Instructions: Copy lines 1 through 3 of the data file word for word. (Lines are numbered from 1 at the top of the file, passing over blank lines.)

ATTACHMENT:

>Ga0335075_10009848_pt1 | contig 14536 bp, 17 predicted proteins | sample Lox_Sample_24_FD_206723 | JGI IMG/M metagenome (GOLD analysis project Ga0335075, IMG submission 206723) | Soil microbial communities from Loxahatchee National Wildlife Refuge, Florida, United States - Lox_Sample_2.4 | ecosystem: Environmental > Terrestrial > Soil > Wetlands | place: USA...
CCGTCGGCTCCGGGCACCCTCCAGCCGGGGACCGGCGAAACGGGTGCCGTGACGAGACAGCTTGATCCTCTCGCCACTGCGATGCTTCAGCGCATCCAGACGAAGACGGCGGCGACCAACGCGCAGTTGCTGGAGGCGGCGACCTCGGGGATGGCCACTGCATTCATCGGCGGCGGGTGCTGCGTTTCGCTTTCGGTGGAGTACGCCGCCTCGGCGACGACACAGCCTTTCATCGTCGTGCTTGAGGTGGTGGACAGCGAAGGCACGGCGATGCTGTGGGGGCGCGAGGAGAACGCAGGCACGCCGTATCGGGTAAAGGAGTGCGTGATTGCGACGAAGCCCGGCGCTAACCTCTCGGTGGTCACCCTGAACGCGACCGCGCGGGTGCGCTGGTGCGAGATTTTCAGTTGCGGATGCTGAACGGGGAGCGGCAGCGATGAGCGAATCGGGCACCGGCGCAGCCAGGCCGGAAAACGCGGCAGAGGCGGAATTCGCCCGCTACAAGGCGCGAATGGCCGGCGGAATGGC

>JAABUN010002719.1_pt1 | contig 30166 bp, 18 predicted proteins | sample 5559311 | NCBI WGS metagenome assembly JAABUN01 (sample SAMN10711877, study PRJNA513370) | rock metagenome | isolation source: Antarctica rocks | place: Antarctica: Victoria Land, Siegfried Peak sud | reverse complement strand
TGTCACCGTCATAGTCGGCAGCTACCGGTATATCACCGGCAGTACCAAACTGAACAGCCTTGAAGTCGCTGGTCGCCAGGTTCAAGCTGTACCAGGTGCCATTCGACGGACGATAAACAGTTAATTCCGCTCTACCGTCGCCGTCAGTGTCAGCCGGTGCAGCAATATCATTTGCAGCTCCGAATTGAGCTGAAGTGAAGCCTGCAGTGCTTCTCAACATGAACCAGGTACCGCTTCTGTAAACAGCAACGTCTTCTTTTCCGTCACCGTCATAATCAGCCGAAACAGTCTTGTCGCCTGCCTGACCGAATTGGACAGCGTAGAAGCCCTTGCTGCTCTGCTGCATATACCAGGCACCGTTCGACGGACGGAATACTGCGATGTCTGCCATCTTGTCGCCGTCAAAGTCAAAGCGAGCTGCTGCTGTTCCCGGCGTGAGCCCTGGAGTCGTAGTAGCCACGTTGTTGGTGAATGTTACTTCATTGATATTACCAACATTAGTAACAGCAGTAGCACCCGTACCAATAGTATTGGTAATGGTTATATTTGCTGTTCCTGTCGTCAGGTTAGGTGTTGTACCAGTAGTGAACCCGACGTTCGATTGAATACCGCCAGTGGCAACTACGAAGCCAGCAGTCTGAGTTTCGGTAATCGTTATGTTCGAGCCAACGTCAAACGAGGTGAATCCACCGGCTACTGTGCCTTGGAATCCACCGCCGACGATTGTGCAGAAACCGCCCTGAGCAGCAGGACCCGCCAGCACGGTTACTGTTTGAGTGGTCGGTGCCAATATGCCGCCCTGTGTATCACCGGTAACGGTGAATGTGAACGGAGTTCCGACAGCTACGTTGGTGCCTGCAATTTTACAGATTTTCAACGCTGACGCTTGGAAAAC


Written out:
>Ga0335075_10009848_pt1 | contig 14536 bp, 17 predicted proteins | sample Lox_Sample_24_FD_206723 | JGI IMG/M metagenome (GOLD analysis project Ga0335075, IMG submission 206723) | Soil microbial communities from Loxahatchee National Wildlife Refuge, Florida, United States - Lox_Sample_2.4 | ecosystem: Environmental > Terrestrial > Soil > Wetlands | place: USA...
CCGTCGGCTCCGGGCACCCTCCAGCCGGGGACCGGCGAAACGGGTGCCGTGACGAGACAGCTTGATCCTCTCGCCACTGCGATGCTTCAGCGCATCCAGACGAAGACGGCGGCGACCAACGCGCAGTTGCTGGAGGCGGCGACCTCGGGGATGGCCACTGCATTCATCGGCGGCGGGTGCTGCGTTTCGCTTTCGGTGGAGTACGCCGCCTCGGCGACGACACAGCCTTTCATCGTCGTGCTTGAGGTGGTGGACAGCGAAGGCACGGCGATGCTGTGGGGGCGCGAGGAGAACGCAGGCACGCCGTATCGGGTAAAGGAGTGCGTGATTGCGACGAAGCCCGGCGCTAACCTCTCGGTGGTCACCCTGAACGCGACCGCGCGGGTGCGCTGGTGCGAGATTTTCAGTTGCGGATGCTGAACGGGGAGCGGCAGCGATGAGCGAATCGGGCACCGGCGCAGCCAGGCCGGAAAACGCGGCAGAGGCGGAATTCGCCCGCTACAAGGCGCGAATGGCCGGCGGAATGGC

>JAABUN010002719.1_pt1 | contig 30166 bp, 18 predicted proteins | sample 5559311 | NCBI WGS metagenome assembly JAABUN01 (sample SAMN10711877, study PRJNA513370) | rock metagenome | isolation source: Antarctica rocks | place: Antarctica: Victoria Land, Siegfried Peak sud | reverse complement strand